Frances Karlsson

Painter of the North Country

1925 - 2009

When Morning Breaks
19 x 28 Framed

Taking a Stroll
14 x 24 Framed

Summer Sun
23 x 28 Framed

Old Stone Church
24 x 14 Framed

24 x 14 Framed

Autumn Birches on the Lake
19 x 28 Framed

Einar and Frances Karlsson at Art in the Park
Roseau, Minnesota - July 2005

Frances Elizabeth Karlsson

Biography in

Minnesota artist, Frances Karlsson was a city girl who married a farmer ultimately defining her artistic identity. Ten miles from the Canadian border on a small (240 acre) grain and dairy farm, Karlsson raised six children while painting watercolors reflecting the life she was living with her husband Karl Einar Karlsson.

Born July 19, 1925 in Peoria, Illinois to Neil and Elizabeth McNeill, Frances and her brother Richard were raised in a modest home. Her first memory of interest in art was at 4 years old, watching her mother entertain her in church sketching the backs of people’s heads in a little red notebook.  Frances, at 8 years old, took over the little red notebook drawing women with large wide-brimmed hats covered in flowers.

Her first formal art training was as a 10 year old, taking six Saturday morning art classes at Bradley University in Peoria learning ‘to paint more boldly’ with poster paint on butcher paper. The turning point in her young career was a watercolor class in high school.  Her painting of the Illinois River was the only one that sold in the final exhibition. She told her mother she wanted to go to art school to be an artist.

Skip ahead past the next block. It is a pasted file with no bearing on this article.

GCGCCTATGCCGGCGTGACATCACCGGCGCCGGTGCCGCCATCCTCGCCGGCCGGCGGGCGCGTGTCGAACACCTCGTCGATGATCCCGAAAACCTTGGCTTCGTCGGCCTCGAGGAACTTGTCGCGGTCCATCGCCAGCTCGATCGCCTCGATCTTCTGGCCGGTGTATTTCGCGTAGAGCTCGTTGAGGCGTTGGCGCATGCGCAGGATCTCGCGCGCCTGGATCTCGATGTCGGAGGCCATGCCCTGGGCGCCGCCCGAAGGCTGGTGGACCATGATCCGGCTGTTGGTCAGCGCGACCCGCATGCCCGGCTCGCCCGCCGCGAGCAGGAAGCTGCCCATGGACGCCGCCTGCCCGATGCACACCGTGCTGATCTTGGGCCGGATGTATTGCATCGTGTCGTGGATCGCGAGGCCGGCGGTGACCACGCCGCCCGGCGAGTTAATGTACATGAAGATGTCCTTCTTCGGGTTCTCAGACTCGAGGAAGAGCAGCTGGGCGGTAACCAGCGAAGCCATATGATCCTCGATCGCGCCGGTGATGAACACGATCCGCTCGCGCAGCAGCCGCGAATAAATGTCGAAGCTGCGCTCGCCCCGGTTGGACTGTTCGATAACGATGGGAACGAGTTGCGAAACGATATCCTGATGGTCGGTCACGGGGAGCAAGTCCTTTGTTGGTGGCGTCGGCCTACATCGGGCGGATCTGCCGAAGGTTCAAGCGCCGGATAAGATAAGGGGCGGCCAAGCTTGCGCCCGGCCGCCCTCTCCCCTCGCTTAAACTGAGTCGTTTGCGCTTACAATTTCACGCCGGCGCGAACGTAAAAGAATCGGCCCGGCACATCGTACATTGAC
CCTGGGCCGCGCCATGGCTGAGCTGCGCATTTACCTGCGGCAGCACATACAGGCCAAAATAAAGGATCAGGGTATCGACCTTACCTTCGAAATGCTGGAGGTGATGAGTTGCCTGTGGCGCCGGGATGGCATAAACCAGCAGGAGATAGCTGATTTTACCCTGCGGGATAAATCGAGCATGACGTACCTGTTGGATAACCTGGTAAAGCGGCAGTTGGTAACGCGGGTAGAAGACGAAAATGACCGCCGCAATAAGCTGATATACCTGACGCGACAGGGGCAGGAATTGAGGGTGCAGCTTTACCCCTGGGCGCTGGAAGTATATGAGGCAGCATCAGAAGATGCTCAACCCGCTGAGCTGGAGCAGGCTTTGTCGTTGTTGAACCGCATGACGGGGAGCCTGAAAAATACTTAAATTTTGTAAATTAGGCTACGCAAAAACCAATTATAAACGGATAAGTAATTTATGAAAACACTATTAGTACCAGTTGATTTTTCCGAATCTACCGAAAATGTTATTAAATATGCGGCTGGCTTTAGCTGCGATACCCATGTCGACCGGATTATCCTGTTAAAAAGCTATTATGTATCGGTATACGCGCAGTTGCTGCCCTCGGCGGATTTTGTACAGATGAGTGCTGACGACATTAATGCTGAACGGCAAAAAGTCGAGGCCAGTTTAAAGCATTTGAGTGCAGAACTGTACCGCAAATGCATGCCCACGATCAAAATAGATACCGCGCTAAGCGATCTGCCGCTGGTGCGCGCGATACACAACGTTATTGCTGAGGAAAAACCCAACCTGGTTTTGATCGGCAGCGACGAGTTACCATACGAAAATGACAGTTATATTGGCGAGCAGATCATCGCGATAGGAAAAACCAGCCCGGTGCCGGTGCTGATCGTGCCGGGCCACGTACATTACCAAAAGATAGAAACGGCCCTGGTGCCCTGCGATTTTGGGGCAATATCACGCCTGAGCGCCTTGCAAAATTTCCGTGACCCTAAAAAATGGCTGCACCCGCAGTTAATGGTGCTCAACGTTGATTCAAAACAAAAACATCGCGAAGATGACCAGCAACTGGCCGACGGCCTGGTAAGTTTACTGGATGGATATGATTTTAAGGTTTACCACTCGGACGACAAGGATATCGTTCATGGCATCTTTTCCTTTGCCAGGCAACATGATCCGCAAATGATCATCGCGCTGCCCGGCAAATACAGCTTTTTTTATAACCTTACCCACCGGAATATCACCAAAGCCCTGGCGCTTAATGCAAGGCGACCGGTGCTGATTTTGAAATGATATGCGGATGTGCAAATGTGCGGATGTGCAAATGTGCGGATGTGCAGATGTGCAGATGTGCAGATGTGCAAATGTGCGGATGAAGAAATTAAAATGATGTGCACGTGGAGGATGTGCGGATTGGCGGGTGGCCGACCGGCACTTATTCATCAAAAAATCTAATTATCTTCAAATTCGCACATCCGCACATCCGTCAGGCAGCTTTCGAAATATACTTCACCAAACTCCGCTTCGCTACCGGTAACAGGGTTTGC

As a senior she applied for a much needed scholarship to attend a Chicago Art School but did not win. Meanwhile her mother had told Frank Young Sr., the President of The American Academy, an art school with extensive training, about her daughter’s intense desire to become an artist.  Two weeks later a letter arrived from the American Academy of Art in Chicago with a full National Scholastic Awards scholarship (1943). Academy teacher, Stanley Gunther, who taught design and lettering, was her greatest influence, approachable and sincere and Frances grew in confidence.

Then “a job found me” – a call came to the school asking for someone good in illustration.  Frances worked for Scripture Press and then Zondervan Publishing until January of 1946. Following a war correspondence courtship and only 5 dates Frances and Einar Karlsson were married in January, 1946 and moved to northern Minnesota to start a new and vastly different life.  After 10 years of raising young children, growing gardens, canning and freezing food for long winters, baking bread, sewing clothes, washing diapers with no indoor plumbing, heating water over a wood stove, she wrote to her old publishers and began free-lancing again, working until 2:00am to meet deadlines. 

By 1970, her oldest children grown, Frances was tired of painting what others wanted her to paint. A bedroom in the farmhouse was turned into a serious studio in 1971 and Karlsson’s artistic identity became solidified around the North Country farm life she was living.  Watercolor was her primary medium as she painted the story of the small family farm: the broad fields of grain, big skies, and hay wagons, old log buildings, solitary churches, cattle barns.  Her paintings exude the simplicity and solitude of farm life. Karlsson’s fresh painterly style epitomized the eternal hope of the next grain harvest, rain clouds lingering on the horizon, and a love and nurturing of the fertile land.

Exhibitions of Karlsson's work soon followed at local institutions and then area colleges and universities.  Corporate interest and area galleries came calling with exhibitions in the ‘big’ city of Minneapolis at Lutheran Brotherhood Insurance (now Thrivant) and the American Swedish Institute.